by N. Gangadharan | 1954 | 360,691 words | ISBN-10: 8120803590 | ISBN-13: 9788120803596
This page describes The six expedients used by a king (continued) which is chapter 240 of the English translation of the Agni Purana, one of the eighteen major puranas dealing with all topics concerning ancient Indian culture, tradition and sciences. Containing roughly 15,000 Sanskrit metrical verses, subjects contained in the Agni-Purana include cosmology, philosophy, architecture, iconography, economics, diplomacy, pilgrimage guides, ancient geography, gemology, ayurveda, etc.
1-5. A king should think mainly about the circle of twelve kings. The enemy, friend, ally of an enemy, ally of an ally, ally of an ally of the enemy are known to be at the front of the conqueror. An enemy in the rear, a king whose kingdom lies next but one, the allies of these two is the circle (of kings) of a king desiring to conquer. One who is beyond the enemy and the invader is the neutral. One is a master in favouring the united and the suppression of the divided. One who is beyond this circle of kings and possessing a greater strength is known to be a neutral. One is a lord in favouring the allies and the annihilalation of the divided. I shall describe the treaty, battle, vehicle, seat etc.
6-9. One should make a treaty with the strongly opposed for one’s welfare. Treaties are said to be sixteen—kapāla, upahāra, santāna, saṅgata, upanyāsa, pratīkāra, saṃyoga, puruṣāntara, adṛṣṭanara, ādiṣṭa, ātman, upagraha, parikrama, chinna, paradūṣaṇa and skandhopaneya. Reciprocally beneficial, mutual amity, being related to each other and making presents (as token of friendship) are the four principal treaties.
10-14. One should not make treaties with the twenty people such as a child, an old man, one ill since a long time, an excommunicated relative, a coward, cowardly people, greedy people, one who has renounced the world, one excessively fond of worldly things, one devising many schemes, a despiser of gods and brahmins, an ill-fated one, one who speaks ill of fate, one suffering from famine, one having a discontented army, one having many enemies within the country and one who had become free in course of time and one swerved from adhering to truth and virtuous life. They should always be fought. A war is the result of mutual offence of men (hostile kings).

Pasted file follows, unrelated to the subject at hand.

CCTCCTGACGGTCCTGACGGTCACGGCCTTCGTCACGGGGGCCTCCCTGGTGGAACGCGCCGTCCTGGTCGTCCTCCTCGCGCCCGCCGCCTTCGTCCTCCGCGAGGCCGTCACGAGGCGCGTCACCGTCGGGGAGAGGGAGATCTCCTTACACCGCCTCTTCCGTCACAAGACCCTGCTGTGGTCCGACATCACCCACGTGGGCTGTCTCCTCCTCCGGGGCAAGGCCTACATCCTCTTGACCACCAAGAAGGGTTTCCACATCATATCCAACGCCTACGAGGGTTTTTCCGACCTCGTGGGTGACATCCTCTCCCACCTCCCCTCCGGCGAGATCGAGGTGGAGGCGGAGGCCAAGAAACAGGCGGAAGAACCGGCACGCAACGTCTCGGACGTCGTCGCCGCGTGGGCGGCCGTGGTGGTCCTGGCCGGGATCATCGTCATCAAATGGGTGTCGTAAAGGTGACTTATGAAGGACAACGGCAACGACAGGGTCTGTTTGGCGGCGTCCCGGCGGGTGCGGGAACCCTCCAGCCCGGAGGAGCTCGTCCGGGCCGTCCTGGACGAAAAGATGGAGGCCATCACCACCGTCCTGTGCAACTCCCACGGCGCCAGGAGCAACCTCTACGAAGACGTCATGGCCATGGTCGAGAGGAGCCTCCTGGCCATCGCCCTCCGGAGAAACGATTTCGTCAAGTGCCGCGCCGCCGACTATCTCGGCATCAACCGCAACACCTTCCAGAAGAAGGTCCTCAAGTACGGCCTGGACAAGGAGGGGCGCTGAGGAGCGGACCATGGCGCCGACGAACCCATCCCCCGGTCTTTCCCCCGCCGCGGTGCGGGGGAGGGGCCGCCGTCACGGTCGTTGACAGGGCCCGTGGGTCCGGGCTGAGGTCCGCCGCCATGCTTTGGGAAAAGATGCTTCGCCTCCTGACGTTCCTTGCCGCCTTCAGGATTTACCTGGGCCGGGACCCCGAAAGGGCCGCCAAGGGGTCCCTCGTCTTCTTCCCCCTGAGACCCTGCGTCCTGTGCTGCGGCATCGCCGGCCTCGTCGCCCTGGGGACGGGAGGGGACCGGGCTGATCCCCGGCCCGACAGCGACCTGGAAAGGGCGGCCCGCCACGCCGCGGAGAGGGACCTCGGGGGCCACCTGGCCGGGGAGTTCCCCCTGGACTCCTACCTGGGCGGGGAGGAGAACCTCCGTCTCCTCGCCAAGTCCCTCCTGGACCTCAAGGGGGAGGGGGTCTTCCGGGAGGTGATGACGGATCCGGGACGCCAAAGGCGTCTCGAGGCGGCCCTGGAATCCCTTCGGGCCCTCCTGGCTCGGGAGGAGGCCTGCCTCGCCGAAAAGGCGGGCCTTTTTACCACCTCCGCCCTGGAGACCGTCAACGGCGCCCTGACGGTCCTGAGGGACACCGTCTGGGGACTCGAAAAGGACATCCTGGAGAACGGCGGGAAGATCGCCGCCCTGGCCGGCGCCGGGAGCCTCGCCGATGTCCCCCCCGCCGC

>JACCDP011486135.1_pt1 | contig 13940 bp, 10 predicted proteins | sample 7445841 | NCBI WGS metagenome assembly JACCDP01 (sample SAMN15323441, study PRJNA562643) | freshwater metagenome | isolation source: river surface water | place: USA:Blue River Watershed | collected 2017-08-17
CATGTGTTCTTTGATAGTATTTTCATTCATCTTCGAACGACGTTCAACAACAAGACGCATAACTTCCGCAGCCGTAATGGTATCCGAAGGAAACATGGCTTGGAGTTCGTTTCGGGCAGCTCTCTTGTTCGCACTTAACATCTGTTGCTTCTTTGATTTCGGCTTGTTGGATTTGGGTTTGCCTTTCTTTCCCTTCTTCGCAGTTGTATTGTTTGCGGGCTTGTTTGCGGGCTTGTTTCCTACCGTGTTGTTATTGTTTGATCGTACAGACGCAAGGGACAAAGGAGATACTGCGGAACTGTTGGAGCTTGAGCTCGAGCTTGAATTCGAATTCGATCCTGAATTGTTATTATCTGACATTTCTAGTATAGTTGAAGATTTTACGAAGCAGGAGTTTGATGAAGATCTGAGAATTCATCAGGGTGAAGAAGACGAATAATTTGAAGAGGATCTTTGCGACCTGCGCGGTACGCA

15-18. One aspiring the prosperity for himself, one being oppressed by another and one having favourable position, time and strength should begin war. Taking possession of kingdom, women, suzerainty, knowledge and strength, pride, honour, loss of fortune, destruction of knowledge, one’s soul force and the virtue, that is due fate, dishonour on account of a friend, the destruction of a relative, cessation of the favour of (natural) elements, disturbance among the circle of monarchs, intense attachment for the sake of one are the causes for hostility.
19-24. Enmity is said to be of five kinds—through the cowife, on account of one’s abode, on account of wife, that arising from one’s expression and that due to an offence. It should be amended by (suitable) expedients. A king should not engage in any of the following sixteen kinds of war, such as giving meagre result, yielding absolutely nil result, of uncertain result, that vitiating the existing order, proving fruitless in the long run that which affects in the long run and the existing order, with an army mobilised by enemy whose strength is not known, being undertaken for the sake of an ally or for the (recovery of a) woman or that (lasting) for a long time, or with brahmins, with one equipped with an untimely providence, with (an enemy) supported by a mighty friend, when it yields some result only at that moment but with no fruit in the long run and that which bears fruit in the long run but no benefit at that very moment. A king should undertake a task that would bear fruit at that moment and also in the long run.
25-32. One should wage war when one’s forces are happy and strong and the enemy forces are of contrary nature. One should commence a battle when the friend, an ally and a neighbouring king are firmly attached to him and that of the enemy is the contrary. A military expedition is said to be of five kinds by experts such as an open foe, as an ally (If one of the combatants), as united force, as occasional and remaining neutral. Like the expedition, halt is also of five kinds according to the ability of mutually (combating forces) of the enemy and the invader. One should inform his arrival to (the commander of) the stronger of the two opposing forces remaining without taking the side of either of them and like the eye of the crow remain un-noticed. One should join the stronger one when the hostilities begin. When both of them suspect his feigned neutrality and would dislike the engagement, one should himself attack the enemy that is more antagonistic. When a king with his army is routed by the powerful enemy and does not find a strategy, he should practise truthfulness and noble virtues of the ancestors. He should visit the powerful ally frequently, stay by his side, view things as he does and show gratitude for the support extended. The code of conduct for those seeking refuge has been heard.